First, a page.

This is a wee bit gif heavy. I apologize but my brain is too tired to put words on the page and it's dogs and I love dogs, especially goldens. They are such smart, sweet, happy go-lucky creatures.
But author David Rosenfelt and his wife might have developed a little dog obsession. Not that there’s anything wrong with that. Especially when you’re as kind hearted and generous as the Rosenfelt’s. When David’s wife retired, instead of sipping martinis by the pool or spending their time golfing or some other cliché retirement thing, they took up rescuing old and unwanted golden retrievers and a few other mixed breeds that had fallen on hard times. Many husbands fear their wives walking into a mall and blowing the budget, this guy feared his wife’s visits to the shelter. She could never leave without bringing a few more home.
One day they woke up and a few dogs had turned into, well, a whole heck of a lot of dogs (I think it was 50+ at one point!). But they wouldn’t have it any other way. These people are devoted and I enjoyed reading every moment of their story. This is some of their pack.
Be warned. If you read this you can’t ever unread it. If you someday end up spending all of your retirement savings on doggie food and vet bills and water for hosing off your poopy shoes, you’ll have to get in line behind me.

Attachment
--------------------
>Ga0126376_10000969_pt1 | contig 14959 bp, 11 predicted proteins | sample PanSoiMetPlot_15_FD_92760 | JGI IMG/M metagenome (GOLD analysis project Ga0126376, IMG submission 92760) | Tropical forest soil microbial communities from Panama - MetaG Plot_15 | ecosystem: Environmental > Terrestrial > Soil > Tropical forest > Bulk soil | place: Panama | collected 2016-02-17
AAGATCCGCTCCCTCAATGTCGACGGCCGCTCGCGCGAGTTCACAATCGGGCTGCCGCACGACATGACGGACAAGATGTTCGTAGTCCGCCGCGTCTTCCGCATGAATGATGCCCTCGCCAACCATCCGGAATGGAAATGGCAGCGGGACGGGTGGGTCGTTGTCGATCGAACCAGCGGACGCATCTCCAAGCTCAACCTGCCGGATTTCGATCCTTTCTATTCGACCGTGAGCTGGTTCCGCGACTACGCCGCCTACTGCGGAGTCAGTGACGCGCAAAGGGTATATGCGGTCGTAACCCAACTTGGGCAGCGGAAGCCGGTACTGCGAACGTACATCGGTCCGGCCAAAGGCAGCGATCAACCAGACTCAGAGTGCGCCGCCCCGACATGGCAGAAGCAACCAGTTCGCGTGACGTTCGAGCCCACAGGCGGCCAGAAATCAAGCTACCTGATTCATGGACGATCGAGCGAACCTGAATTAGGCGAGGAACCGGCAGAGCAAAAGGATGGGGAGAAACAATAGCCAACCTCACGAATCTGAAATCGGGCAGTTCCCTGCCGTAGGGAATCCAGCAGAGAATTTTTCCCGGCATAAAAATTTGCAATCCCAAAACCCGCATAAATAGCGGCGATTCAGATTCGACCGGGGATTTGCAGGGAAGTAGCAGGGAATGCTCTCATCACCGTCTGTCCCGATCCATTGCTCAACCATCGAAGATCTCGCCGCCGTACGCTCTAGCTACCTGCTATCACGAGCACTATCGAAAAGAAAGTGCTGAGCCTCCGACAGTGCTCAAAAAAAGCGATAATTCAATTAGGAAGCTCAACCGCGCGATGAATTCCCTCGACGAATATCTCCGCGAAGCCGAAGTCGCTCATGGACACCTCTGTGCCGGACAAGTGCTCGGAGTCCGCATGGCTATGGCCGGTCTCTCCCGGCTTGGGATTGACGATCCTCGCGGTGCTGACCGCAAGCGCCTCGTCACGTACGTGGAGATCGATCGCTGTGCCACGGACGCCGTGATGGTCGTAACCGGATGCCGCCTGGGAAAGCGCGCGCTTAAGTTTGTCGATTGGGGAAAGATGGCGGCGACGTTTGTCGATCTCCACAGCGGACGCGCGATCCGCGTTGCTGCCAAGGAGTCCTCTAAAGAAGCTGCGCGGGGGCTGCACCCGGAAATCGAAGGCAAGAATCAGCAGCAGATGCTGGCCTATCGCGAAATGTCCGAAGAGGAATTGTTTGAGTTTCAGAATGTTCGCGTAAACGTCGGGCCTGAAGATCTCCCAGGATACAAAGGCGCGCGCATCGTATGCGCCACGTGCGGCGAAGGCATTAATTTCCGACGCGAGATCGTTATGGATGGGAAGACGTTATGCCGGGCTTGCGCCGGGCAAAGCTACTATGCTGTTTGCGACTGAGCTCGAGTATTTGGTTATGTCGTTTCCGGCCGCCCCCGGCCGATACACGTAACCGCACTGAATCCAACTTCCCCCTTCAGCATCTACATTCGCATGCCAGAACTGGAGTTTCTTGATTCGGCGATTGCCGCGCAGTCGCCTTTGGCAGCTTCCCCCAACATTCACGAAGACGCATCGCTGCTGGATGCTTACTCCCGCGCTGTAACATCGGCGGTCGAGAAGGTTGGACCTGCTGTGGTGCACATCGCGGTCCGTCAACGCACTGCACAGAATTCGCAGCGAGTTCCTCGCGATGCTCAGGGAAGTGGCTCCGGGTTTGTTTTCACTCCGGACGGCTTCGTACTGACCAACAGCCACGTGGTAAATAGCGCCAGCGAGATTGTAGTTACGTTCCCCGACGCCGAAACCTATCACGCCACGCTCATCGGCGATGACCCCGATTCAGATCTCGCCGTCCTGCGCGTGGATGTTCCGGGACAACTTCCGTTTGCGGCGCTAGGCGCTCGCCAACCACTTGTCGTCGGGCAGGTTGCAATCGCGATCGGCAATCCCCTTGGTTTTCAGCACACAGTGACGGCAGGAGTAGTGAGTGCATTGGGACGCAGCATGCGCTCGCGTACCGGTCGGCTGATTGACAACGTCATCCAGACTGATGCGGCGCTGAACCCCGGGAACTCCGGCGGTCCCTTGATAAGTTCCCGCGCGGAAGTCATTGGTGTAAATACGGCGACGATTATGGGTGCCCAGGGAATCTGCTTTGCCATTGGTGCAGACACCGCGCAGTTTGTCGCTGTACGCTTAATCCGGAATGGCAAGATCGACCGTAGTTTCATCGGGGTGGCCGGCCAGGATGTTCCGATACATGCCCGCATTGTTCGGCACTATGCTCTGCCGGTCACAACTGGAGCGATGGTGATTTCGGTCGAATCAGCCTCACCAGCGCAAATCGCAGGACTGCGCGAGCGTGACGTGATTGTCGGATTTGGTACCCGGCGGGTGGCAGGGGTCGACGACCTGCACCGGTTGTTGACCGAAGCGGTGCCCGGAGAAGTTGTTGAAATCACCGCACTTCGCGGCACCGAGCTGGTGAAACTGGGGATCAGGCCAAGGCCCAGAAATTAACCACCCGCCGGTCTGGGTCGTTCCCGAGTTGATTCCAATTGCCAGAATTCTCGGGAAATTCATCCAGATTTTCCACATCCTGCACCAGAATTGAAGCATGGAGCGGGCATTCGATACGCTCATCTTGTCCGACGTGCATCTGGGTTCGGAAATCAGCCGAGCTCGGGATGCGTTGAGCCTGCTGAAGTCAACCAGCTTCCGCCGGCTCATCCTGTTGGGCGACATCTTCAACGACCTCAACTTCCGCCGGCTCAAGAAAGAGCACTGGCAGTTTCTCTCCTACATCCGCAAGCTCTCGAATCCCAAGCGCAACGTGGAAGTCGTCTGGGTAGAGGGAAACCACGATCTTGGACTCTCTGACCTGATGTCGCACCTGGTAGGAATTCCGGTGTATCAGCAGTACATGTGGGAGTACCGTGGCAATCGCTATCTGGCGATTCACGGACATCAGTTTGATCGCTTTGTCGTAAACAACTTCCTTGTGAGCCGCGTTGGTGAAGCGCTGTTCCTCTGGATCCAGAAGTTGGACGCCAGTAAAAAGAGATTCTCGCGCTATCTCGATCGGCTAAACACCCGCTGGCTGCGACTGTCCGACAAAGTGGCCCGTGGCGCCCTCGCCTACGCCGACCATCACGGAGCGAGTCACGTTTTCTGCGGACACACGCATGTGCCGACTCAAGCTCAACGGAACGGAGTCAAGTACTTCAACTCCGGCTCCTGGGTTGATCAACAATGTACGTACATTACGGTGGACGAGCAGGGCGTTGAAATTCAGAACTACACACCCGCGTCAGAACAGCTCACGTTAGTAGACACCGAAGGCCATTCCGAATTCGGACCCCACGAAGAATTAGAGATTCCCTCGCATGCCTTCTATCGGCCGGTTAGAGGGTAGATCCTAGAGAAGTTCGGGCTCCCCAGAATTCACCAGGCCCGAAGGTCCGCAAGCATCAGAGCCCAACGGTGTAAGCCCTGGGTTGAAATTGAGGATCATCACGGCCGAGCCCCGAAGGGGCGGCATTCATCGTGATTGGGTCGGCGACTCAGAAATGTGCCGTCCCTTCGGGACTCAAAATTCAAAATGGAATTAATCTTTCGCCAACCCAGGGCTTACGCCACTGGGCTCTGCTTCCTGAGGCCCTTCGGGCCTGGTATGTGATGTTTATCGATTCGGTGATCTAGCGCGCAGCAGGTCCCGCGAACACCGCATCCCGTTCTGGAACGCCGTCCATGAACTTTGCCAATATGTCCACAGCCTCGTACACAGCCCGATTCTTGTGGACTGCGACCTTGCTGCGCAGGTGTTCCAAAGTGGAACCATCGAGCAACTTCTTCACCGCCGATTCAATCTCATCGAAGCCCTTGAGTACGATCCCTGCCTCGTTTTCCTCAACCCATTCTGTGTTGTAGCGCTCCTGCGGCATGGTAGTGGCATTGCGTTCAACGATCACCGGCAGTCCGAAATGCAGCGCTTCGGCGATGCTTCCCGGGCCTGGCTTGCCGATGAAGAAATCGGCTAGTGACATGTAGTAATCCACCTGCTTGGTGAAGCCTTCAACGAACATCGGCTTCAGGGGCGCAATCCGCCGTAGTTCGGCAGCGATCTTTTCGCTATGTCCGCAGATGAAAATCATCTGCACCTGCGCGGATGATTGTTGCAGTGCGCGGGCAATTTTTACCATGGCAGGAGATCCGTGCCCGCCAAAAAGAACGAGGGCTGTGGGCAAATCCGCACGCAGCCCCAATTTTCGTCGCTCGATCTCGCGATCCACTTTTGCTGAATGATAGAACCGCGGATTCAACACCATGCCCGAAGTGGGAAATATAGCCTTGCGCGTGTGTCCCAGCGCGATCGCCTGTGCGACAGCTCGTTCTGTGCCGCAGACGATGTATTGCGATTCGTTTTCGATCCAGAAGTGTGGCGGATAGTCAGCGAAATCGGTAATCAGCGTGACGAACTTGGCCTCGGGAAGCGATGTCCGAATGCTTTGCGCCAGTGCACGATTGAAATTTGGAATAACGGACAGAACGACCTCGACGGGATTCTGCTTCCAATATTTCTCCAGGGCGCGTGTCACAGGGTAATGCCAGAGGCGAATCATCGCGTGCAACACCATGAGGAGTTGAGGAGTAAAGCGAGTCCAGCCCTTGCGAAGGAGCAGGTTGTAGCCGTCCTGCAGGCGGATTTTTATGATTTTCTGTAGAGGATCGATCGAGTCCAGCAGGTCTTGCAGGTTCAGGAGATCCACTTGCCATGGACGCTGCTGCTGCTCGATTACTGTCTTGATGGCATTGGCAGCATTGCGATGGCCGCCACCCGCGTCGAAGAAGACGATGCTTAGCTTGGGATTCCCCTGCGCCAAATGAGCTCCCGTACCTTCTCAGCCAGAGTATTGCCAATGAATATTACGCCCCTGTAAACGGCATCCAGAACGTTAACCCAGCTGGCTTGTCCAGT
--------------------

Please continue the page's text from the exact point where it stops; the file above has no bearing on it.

When the couple decides to relocate from California to Maine, they soon realize that it’s not going to be as simple as loading up one vehicle and taking a road trip. Flying was out of the question. At this time they have twenty-five mostly elderly dogs that spend their time sleeping, barking, eating and pooping. Twenty-five! Can you imagine? They end up renting three RV’s and are fortunate to have a crew of crazy adventurous people volunteer to take the trip with them. Yes, these people actually VOLUNTEERED. There really are people out there in the world like this and they give me hope. Their story is full of the ups and downs of a life filled with dogs. Interspersed within the telling of the epic cross-country trip to Maine, Rosenfeld tells the stories of many of the dogs that have been a part of their lives and, of course, there are moments . . .
But Rosenfeld has a way with the words and a great wry sense of humor that never allows one to wallow in the grief for very long. I was sad when it ended because it ended. I think I could’ve listened to this book forever. Very highly recommend. Especially if you’re having one of those days when you fear for humanity.